Central to all our assumptions about the Web, and particularly Web video, is that we live in boom times, at least in terms of consumption. The business models aren't yet there, but video views keep going up, and a rising tide lifts all boats.
We'd assumed this to be especially true about Web video, given that consumers are still in the adoption phase and that content owners like the studios and TV networks keep putting more free content on the Web all the time. There's simply much more to watch online today than a year ago.
But what if half of our assumption was dead wrong? More content is going up, but for a good many sites -- and this is pretty remarkable -- views are going down. At least that's the picture painted by comScore's VideoMetrix data, a standard third-party source used by advertisers.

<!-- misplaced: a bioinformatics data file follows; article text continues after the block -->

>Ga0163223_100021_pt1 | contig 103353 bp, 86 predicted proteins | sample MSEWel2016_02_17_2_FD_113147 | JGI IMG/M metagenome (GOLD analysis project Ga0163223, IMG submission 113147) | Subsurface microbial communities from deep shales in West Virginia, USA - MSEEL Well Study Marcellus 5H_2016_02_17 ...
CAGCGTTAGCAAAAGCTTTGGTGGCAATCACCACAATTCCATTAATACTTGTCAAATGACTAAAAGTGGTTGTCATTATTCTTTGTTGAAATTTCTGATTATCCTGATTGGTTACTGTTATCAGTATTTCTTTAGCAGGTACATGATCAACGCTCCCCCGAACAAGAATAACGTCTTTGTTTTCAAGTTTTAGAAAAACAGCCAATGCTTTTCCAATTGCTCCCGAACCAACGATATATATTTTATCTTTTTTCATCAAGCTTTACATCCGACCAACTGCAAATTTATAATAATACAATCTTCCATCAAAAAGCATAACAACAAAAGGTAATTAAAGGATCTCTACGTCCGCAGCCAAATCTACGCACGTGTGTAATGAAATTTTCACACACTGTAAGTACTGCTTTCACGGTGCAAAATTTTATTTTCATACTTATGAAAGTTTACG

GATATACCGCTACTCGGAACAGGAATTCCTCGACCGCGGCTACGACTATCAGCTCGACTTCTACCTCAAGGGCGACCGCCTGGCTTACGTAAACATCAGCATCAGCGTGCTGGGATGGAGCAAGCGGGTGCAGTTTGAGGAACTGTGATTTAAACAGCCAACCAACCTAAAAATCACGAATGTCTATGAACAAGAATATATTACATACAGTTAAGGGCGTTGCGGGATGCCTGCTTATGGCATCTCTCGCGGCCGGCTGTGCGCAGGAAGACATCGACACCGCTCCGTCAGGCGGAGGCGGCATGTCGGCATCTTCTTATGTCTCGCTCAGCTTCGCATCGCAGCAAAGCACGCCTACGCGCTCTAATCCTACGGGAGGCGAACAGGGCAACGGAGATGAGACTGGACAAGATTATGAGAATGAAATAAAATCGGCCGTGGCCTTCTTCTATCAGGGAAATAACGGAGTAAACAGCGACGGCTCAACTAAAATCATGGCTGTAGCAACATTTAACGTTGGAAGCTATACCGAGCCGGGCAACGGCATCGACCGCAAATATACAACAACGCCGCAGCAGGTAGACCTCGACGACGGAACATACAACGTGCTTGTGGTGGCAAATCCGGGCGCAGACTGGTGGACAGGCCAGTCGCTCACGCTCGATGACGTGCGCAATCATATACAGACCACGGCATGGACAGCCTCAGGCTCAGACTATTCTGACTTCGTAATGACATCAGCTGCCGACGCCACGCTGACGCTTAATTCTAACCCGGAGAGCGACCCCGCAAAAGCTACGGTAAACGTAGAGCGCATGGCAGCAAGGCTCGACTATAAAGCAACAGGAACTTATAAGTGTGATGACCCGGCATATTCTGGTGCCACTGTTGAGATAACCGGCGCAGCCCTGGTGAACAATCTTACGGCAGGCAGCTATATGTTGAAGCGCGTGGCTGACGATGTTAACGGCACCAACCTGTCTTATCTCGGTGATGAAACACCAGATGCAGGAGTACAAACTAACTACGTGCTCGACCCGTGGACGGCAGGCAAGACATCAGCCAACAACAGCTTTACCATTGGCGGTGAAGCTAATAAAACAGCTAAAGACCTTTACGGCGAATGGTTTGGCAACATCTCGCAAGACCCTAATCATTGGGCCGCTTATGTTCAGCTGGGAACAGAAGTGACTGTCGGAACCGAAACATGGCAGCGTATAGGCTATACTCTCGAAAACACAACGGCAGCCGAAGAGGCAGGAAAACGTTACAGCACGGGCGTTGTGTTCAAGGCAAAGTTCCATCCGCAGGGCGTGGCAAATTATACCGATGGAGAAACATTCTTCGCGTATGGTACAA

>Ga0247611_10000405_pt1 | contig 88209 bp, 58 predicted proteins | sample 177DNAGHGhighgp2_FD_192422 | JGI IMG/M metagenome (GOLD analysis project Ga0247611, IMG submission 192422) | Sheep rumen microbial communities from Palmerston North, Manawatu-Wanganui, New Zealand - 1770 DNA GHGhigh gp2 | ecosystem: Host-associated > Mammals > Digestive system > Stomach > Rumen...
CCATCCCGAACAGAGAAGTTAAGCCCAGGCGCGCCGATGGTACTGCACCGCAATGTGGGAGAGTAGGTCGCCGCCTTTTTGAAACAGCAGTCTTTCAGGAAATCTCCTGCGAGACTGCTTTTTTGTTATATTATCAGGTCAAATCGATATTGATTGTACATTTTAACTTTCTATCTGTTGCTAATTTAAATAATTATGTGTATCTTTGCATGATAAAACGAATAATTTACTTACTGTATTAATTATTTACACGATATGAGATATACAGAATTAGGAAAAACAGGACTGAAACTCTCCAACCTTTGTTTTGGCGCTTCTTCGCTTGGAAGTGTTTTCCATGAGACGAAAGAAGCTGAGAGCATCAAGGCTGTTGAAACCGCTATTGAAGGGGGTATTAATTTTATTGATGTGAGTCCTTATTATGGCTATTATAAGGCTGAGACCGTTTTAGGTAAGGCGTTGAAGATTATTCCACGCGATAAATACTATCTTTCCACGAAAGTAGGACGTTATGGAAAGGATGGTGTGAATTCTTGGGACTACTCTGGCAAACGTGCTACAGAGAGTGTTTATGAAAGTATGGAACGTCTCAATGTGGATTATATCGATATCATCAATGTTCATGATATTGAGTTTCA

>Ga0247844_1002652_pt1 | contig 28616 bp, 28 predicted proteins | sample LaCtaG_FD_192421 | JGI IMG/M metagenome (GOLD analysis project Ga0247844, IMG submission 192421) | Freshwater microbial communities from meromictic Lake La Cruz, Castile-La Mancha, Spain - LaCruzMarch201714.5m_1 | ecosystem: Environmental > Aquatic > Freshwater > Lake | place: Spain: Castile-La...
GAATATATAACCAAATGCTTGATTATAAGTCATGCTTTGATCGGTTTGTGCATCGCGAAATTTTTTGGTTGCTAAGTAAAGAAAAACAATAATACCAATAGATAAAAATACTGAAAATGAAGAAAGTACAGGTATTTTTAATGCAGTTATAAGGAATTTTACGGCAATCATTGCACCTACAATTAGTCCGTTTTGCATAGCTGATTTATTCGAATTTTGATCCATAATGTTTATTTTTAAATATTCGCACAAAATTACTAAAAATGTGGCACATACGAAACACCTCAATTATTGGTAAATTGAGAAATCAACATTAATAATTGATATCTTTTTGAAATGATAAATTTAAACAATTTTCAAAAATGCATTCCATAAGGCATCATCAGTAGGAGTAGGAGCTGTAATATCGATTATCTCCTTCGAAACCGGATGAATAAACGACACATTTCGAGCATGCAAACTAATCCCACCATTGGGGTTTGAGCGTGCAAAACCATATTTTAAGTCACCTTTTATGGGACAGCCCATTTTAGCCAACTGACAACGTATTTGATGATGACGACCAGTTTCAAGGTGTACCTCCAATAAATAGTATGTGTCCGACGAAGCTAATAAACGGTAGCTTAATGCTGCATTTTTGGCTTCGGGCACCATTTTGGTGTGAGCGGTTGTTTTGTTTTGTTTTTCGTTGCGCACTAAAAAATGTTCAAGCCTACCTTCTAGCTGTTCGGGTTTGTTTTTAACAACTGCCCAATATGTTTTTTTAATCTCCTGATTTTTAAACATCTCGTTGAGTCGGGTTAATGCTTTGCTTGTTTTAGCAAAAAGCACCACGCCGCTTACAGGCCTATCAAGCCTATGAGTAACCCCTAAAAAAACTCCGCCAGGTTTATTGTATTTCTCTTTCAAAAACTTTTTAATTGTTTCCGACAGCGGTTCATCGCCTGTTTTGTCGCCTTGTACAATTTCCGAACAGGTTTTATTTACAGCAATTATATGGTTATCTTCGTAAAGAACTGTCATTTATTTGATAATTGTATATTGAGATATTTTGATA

comScore says that major video players like Viacom (VIA), Comcast (CMCSA), Veoh, Disney (DIS) and Yahoo (YHOO) generated fewer views in July than they did the year before. It's possible that the measurement company's data is off, which is what Veoh say: It insists that it has grown in the past year and that comScore doesn't accurately measure the site. (They say the same thing about Nielsen VideoCensus). But if comScore's data is at least directionally correct, it's not a pretty picture:
Fox Interactive: 11%
We ran this chart last week, but worth looking at again. While YouTube's (GOOG) gains increased the overall size of the video market this past year, taken together all non-YouTube sites are flat-to-down.
Now, it's possible a flaw in comScore's methods could explain some site-specific situations (Veoh?), and we expect (hope) this post will touch off some debate. It's also true that sites that once got lots of views from music videos like Yahoo, have lost that audience to YouTube and MySpace. But is it possible that comScore has it wrong about the entire U.S. video market? With a sample of 200,000 people, it seems unlikely.
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